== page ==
Tag Archives: solar energy

Innovative solar energy on the horizon

Solar technology is emerging on all fronts.

Some critics find solar energy limiting, due to its bulkiness and intermittence. But revolutionary solar technology will challenge arguments against the use of solar as renewable energy. Look below for a list of existing solar technology and what it may become in the future.

 

  1. Solar photovoltaic (PV)

The sparkly solar panels you see on the rooftops of homes are typically solar PV. These panels work by converting light into electricity, known as the PV effect. Silicon is the element most commonly used in solar PV due to its abundance on earth and relative affordability.

Alex Wilhelm, founder and president of United Solar Initiative, works to install solar PV in rural regions of Nicaragua. He recognizes the benefit of the off-grid nature of solar PV in low-income communities.

“Accompanied with battery storage, solar panels enable communities to remain sustainable off the grid and are the simplest form of renewable electricity to install,” he said.

As opposed to developing countries, solar PV will likely be concentrated at the utility and commercial level in more developed nations.

Solar PV installed on a rooftop. (Photo by U.S. Army)
Solar PV installed on a rooftop. (Photo by U.S. Army)

 

  1. Thin film PV

As its name suggests, thin film PV is extremely thin—only one micron thick. To put that into perspective, human hair is about 75 microns. This makes thin film more lightweight and versatile than solar PV, and suitable for many surfaces, from rooftop shingles to clothing.

Thin film works similarly to solar PV, by converting photons into electricity. However, thin film cells can be made from three different elements: amorphous silicon, cadmium telluride, and copper indium gallium deselenide. Each of these elements has advantages and disadvantages and is being tested for viability.

Thin film solar used as shingles on a roof. (Photo by Tai Viinikka)
Thin film solar used as shingles on a roof. (Photo by Tai Viinikka)

 

3. Concentrated solar power (CSP)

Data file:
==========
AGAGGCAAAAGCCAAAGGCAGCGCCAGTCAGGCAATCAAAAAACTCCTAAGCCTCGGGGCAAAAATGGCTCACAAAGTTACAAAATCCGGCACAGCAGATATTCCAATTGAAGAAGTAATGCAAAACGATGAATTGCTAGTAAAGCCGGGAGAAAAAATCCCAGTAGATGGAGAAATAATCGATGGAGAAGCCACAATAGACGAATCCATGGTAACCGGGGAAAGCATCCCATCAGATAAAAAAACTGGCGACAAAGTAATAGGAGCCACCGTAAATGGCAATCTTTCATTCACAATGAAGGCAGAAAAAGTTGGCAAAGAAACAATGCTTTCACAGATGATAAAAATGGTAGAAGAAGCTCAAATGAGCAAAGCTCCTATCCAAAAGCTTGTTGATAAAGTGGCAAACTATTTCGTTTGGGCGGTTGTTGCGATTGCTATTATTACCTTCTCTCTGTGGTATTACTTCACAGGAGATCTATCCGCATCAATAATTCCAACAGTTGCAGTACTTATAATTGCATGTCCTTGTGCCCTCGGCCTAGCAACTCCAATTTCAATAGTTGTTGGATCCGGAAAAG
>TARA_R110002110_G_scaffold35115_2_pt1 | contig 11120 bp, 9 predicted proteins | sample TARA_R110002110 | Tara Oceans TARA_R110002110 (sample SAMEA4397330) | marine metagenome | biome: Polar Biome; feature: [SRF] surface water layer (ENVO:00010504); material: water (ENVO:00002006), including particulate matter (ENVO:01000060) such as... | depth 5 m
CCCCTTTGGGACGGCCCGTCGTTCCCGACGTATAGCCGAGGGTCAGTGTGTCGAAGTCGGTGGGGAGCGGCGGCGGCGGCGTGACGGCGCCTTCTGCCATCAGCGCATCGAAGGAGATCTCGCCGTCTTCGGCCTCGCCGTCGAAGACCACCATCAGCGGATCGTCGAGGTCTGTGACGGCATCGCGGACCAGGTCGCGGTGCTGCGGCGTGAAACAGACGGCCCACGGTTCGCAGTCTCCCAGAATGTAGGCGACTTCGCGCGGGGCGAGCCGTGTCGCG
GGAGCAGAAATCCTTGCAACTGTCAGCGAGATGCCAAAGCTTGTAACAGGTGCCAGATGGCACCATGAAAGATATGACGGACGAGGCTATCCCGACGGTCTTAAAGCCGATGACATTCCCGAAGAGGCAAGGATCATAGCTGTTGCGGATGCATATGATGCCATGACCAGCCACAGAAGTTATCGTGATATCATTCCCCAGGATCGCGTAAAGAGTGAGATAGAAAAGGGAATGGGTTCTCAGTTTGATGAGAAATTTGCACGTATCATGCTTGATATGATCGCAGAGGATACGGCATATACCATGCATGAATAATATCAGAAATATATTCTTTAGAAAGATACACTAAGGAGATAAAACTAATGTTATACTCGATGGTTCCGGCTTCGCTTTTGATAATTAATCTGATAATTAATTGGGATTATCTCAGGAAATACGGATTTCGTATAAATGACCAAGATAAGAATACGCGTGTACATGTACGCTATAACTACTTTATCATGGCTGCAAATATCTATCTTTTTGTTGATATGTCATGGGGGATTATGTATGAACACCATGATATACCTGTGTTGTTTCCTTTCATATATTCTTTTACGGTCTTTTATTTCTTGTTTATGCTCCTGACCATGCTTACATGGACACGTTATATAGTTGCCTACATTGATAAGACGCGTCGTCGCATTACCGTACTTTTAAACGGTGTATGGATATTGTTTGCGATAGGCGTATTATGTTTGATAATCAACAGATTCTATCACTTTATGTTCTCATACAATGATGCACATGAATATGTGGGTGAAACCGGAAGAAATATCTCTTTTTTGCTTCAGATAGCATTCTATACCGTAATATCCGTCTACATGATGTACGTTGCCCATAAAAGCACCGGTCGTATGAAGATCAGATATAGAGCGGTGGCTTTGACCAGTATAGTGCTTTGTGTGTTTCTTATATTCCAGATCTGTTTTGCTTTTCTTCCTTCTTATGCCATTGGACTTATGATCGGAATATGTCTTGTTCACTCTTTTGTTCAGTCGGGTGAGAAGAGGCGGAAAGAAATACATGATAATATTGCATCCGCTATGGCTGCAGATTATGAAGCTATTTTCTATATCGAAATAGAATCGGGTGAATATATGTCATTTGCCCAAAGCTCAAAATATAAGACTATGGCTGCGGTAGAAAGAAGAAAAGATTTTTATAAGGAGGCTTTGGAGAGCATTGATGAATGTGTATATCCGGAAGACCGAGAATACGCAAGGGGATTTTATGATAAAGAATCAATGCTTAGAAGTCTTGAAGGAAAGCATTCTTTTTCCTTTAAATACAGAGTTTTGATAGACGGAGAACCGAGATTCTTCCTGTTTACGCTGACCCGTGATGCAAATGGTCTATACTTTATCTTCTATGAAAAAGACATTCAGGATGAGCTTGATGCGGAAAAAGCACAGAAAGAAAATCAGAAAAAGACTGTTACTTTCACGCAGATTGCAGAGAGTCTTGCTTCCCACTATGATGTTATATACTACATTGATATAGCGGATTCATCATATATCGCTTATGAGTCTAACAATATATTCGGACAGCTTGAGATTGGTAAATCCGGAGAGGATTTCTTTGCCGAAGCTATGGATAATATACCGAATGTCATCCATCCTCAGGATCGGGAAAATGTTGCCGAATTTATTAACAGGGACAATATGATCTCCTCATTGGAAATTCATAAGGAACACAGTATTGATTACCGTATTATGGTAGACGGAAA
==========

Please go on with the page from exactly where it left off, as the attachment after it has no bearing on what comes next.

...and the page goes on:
Concentrated solar uses mirrors to direct sunlight to a central point, which heats a liquid and powers steam turbines to create electricity. These plants are large in size, which makes the desert a desirable location for them. Unfortunately, this technology has high upfront costs and requires access to water, which creates a catch-22 situation when locating plants in the desert.

The largest benefit of CSP is its ability to generate electricity overnight and store energy in the form of thermal energy.

Mirrors used for concentrated solar power. (Photo by Alex Lang)
Mirrors used for concentrated solar power. (Photo by Alex Lang)

 

  1. Perovskite solar cells

This type of solar technology is made from a particular compound that is usually made out of lead or tin. Perovskite solar cells were first created in the early 2010s, but have already achieved efficiency on par with thin film.

Dr. Wei You, a chemistry professor at UNC-Chapel Hill, noted two main issues with perovskite: the use of lead to construct them and their stability. He said perovskite cells tend to get easily damaged by water, which is a big waste of money and energy. He thinks stability is their biggest barrier, and that their efficiency will likely remain at 21 percent going forward.

Perovskite solar cells. (Photo by University of Oxford Press Office)
Perovskite solar cells. (Photo by University of Oxford Press Office)

 

5. Organic solar cells

Organic PV aims to provide energy that is abundant on earth, and potentially cheaper than other solar solutions. This technology uses non-toxic light-absorbing materials (dyes) and plastics instead of elements like silicon, which are found in traditional PV.

This type of solar is attractive because of its ability to do things that silicon solar cells can’t, such as being integrated into transparent surfaces, like windows.

You has studied organic solar for over 10 years.

“From 2005 to 2012 we were able to push efficiency from 5 percent to 10 percent,” he said.

You’s research team has achieved organic solar cells with 12 percent efficiency. While this is only half as efficient as silicon, You is hopeful that the efficiency and longevity of organic solar will continue rising, and increase in market share in the next decade.

Organic solar cell. (Photo by KIC InnoEnergy)
Organic solar cell. (Photo by KIC InnoEnergy)

 

  1. Quantum dots

Unlike traditional solar cells, quantum dots have the ability to absorb light from non-visible parts of the light spectrum. This makes quantum dots capable of absorbing energy all day, which refutes the argument that solar energy only works when the sun is shining.

Another unique feature of quantum dots is its potential to become “spray-on,” which would allow nearly any surface to create solar energy. There is also potential for quantum dots to be the most efficient solar technology yet.

Quantum dots range in color depending on size and the light they absorb. (Photo by Antipoff)
Quantum dots range in color depending on size and the light they absorb. (Photo by Antipoff)

Friend or Foe: Big Players and the Renewable Industry